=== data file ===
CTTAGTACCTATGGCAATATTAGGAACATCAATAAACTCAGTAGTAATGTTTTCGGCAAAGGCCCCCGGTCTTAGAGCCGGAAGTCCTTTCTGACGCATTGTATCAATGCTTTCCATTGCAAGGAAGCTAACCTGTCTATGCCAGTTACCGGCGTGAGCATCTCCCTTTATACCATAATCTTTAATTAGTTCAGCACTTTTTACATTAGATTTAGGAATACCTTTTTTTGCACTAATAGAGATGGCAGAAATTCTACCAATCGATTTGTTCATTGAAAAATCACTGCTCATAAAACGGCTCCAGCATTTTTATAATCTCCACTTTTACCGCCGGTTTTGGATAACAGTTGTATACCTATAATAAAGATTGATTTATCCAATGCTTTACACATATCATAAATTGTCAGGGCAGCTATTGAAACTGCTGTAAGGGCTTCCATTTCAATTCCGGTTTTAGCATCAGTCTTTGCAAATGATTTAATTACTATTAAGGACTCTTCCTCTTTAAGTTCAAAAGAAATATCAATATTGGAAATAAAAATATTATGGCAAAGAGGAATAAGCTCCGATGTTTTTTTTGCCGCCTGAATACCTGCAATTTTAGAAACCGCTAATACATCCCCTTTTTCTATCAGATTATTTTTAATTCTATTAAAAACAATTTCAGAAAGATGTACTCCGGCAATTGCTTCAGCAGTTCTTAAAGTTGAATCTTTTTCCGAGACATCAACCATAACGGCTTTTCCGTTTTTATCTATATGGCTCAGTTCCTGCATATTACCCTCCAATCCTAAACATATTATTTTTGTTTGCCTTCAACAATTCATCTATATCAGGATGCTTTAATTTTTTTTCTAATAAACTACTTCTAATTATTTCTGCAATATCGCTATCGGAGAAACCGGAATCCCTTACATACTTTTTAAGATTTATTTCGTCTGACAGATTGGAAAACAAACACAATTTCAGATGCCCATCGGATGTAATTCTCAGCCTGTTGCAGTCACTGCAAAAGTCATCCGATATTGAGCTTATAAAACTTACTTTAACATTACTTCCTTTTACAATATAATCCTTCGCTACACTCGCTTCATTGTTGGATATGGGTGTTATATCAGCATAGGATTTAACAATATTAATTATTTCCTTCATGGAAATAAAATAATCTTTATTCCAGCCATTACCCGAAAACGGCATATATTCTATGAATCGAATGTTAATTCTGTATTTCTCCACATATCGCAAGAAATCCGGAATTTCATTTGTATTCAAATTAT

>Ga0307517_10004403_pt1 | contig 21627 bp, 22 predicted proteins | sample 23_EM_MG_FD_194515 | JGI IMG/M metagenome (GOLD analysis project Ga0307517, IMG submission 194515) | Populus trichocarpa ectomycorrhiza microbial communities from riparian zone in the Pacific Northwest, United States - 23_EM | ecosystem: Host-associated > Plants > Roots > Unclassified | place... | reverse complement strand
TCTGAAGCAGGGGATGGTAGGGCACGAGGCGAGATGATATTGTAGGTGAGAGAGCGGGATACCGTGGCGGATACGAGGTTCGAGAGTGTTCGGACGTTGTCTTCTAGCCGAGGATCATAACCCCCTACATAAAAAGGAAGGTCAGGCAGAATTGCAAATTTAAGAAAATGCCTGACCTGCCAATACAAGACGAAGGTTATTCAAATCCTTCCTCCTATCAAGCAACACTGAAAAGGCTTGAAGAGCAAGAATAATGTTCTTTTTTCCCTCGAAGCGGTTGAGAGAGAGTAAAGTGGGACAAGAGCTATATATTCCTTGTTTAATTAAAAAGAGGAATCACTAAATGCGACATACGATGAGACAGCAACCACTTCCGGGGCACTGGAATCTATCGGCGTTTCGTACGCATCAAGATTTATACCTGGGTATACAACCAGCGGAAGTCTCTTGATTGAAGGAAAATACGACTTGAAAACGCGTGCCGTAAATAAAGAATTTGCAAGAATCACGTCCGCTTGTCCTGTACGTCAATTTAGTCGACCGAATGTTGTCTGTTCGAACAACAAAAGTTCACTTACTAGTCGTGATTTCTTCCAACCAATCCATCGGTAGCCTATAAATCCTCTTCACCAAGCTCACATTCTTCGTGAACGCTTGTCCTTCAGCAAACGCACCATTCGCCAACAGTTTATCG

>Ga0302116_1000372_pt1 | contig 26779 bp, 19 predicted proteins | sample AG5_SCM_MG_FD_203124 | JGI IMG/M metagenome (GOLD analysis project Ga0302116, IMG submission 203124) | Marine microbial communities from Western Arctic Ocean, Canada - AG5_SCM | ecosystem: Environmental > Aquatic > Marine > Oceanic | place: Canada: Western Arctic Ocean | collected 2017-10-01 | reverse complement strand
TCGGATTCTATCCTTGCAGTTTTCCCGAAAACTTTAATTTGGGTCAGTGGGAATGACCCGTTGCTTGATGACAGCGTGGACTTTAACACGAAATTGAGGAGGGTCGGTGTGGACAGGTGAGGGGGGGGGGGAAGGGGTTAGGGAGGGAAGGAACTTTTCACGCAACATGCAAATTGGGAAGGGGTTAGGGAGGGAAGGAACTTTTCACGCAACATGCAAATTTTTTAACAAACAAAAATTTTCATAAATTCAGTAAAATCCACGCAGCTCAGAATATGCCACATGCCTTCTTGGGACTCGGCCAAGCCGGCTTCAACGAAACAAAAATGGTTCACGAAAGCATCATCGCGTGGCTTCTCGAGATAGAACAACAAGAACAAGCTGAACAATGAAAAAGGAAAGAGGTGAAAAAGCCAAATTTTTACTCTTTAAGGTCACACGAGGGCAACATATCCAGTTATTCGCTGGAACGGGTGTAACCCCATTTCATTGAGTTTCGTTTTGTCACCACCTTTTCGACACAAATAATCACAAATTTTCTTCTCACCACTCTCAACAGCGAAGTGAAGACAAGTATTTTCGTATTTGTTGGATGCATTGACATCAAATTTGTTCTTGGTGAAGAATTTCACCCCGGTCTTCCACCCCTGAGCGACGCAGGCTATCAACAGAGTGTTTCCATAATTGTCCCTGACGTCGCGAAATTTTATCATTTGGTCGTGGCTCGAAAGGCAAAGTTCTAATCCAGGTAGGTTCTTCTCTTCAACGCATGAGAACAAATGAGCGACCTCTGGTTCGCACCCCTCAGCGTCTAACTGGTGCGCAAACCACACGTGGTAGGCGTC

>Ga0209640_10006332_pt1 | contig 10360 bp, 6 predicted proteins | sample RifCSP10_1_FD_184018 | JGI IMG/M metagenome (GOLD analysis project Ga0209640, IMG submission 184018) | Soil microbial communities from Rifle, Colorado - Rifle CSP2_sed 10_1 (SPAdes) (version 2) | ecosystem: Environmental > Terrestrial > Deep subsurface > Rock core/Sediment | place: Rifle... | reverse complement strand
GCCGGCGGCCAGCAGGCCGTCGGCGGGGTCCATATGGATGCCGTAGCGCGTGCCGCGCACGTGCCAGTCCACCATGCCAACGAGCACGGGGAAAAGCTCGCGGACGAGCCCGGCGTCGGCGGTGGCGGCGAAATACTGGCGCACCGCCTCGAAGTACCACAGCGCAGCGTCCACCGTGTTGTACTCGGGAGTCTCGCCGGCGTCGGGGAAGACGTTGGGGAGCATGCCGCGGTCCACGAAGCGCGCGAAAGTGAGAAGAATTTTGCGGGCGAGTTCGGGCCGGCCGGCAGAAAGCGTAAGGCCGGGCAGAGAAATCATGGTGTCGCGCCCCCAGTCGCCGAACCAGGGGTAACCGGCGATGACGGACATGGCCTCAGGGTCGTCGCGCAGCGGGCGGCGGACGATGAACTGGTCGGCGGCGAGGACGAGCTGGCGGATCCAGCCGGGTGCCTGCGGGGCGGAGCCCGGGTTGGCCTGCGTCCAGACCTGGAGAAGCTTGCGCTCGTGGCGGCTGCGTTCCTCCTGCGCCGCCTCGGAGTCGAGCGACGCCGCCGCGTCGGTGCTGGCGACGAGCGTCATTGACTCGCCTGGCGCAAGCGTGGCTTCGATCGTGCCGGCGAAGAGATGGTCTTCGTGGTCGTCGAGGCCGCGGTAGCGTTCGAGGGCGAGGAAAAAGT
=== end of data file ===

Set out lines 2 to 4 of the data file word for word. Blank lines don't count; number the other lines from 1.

>Ga0307517_10004403_pt1 | contig 21627 bp, 22 predicted proteins | sample 23_EM_MG_FD_194515 | JGI IMG/M metagenome (GOLD analysis project Ga0307517, IMG submission 194515) | Populus trichocarpa ectomycorrhiza microbial communities from riparian zone in the Pacific Northwest, United States - 23_EM | ecosystem: Host-associated > Plants > Roots > Unclassified | place... | reverse complement strand
TCTGAAGCAGGGGATGGTAGGGCACGAGGCGAGATGATATTGTAGGTGAGAGAGCGGGATACCGTGGCGGATACGAGGTTCGAGAGTGTTCGGACGTTGTCTTCTAGCCGAGGATCATAACCCCCTACATAAAAAGGAAGGTCAGGCAGAATTGCAAATTTAAGAAAATGCCTGACCTGCCAATACAAGACGAAGGTTATTCAAATCCTTCCTCCTATCAAGCAACACTGAAAAGGCTTGAAGAGCAAGAATAATGTTCTTTTTTCCCTCGAAGCGGTTGAGAGAGAGTAAAGTGGGACAAGAGCTATATATTCCTTGTTTAATTAAAAAGAGGAATCACTAAATGCGACATACGATGAGACAGCAACCACTTCCGGGGCACTGGAATCTATCGGCGTTTCGTACGCATCAAGATTTATACCTGGGTATACAACCAGCGGAAGTCTCTTGATTGAAGGAAAATACGACTTGAAAACGCGTGCCGTAAATAAAGAATTTGCAAGAATCACGTCCGCTTGTCCTGTACGTCAATTTAGTCGACCGAATGTTGTCTGTTCGAACAACAAAAGTTCACTTACTAGTCGTGATTTCTTCCAACCAATCCATCGGTAGCCTATAAATCCTCTTCACCAAGCTCACATTCTTCGTGAACGCTTGTCCTTCAGCAAACGCACCATTCGCCAACAGTTTATCG

>Ga0302116_1000372_pt1 | contig 26779 bp, 19 predicted proteins | sample AG5_SCM_MG_FD_203124 | JGI IMG/M metagenome (GOLD analysis project Ga0302116, IMG submission 203124) | Marine microbial communities from Western Arctic Ocean, Canada - AG5_SCM | ecosystem: Environmental > Aquatic > Marine > Oceanic | place: Canada: Western Arctic Ocean | collected 2017-10-01 | reverse complement strand